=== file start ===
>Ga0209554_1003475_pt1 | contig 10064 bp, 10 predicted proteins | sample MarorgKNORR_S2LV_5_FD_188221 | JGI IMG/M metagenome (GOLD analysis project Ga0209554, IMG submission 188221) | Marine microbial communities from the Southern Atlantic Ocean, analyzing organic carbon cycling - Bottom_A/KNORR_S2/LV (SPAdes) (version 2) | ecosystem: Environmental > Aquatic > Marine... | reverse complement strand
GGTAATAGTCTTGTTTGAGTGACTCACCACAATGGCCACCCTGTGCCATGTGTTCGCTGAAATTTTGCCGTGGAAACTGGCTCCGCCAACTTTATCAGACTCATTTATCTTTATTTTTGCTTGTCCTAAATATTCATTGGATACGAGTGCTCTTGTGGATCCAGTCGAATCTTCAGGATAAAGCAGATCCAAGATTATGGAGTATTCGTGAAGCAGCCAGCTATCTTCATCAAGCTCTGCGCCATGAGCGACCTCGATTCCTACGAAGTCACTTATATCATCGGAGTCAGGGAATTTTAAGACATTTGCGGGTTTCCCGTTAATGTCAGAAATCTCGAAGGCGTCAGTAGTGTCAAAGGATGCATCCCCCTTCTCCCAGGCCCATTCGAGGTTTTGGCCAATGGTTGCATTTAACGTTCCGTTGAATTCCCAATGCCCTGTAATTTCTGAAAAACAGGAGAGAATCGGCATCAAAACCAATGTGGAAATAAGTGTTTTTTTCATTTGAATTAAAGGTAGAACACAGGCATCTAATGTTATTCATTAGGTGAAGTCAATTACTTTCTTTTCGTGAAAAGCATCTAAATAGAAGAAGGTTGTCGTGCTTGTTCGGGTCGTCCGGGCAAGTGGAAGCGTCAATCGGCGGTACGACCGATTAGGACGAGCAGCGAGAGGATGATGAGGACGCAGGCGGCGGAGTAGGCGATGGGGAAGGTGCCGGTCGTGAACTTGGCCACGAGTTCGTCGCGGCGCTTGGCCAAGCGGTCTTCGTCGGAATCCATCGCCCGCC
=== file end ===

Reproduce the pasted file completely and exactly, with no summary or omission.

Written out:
>Ga0209554_1003475_pt1 | contig 10064 bp, 10 predicted proteins | sample MarorgKNORR_S2LV_5_FD_188221 | JGI IMG/M metagenome (GOLD analysis project Ga0209554, IMG submission 188221) | Marine microbial communities from the Southern Atlantic Ocean, analyzing organic carbon cycling - Bottom_A/KNORR_S2/LV (SPAdes) (version 2) | ecosystem: Environmental > Aquatic > Marine... | reverse complement strand
GGTAATAGTCTTGTTTGAGTGACTCACCACAATGGCCACCCTGTGCCATGTGTTCGCTGAAATTTTGCCGTGGAAACTGGCTCCGCCAACTTTATCAGACTCATTTATCTTTATTTTTGCTTGTCCTAAATATTCATTGGATACGAGTGCTCTTGTGGATCCAGTCGAATCTTCAGGATAAAGCAGATCCAAGATTATGGAGTATTCGTGAAGCAGCCAGCTATCTTCATCAAGCTCTGCGCCATGAGCGACCTCGATTCCTACGAAGTCACTTATATCATCGGAGTCAGGGAATTTTAAGACATTTGCGGGTTTCCCGTTAATGTCAGAAATCTCGAAGGCGTCAGTAGTGTCAAAGGATGCATCCCCCTTCTCCCAGGCCCATTCGAGGTTTTGGCCAATGGTTGCATTTAACGTTCCGTTGAATTCCCAATGCCCTGTAATTTCTGAAAAACAGGAGAGAATCGGCATCAAAACCAATGTGGAAATAAGTGTTTTTTTCATTTGAATTAAAGGTAGAACACAGGCATCTAATGTTATTCATTAGGTGAAGTCAATTACTTTCTTTTCGTGAAAAGCATCTAAATAGAAGAAGGTTGTCGTGCTTGTTCGGGTCGTCCGGGCAAGTGGAAGCGTCAATCGGCGGTACGACCGATTAGGACGAGCAGCGAGAGGATGATGAGGACGCAGGCGGCGGAGTAGGCGATGGGGAAGGTGCCGGTCGTGAACTTGGCCACGAGTTCGTCGCGGCGCTTGGCCAAGCGGTCTTCGTCGGAATCCATCGCCCGCC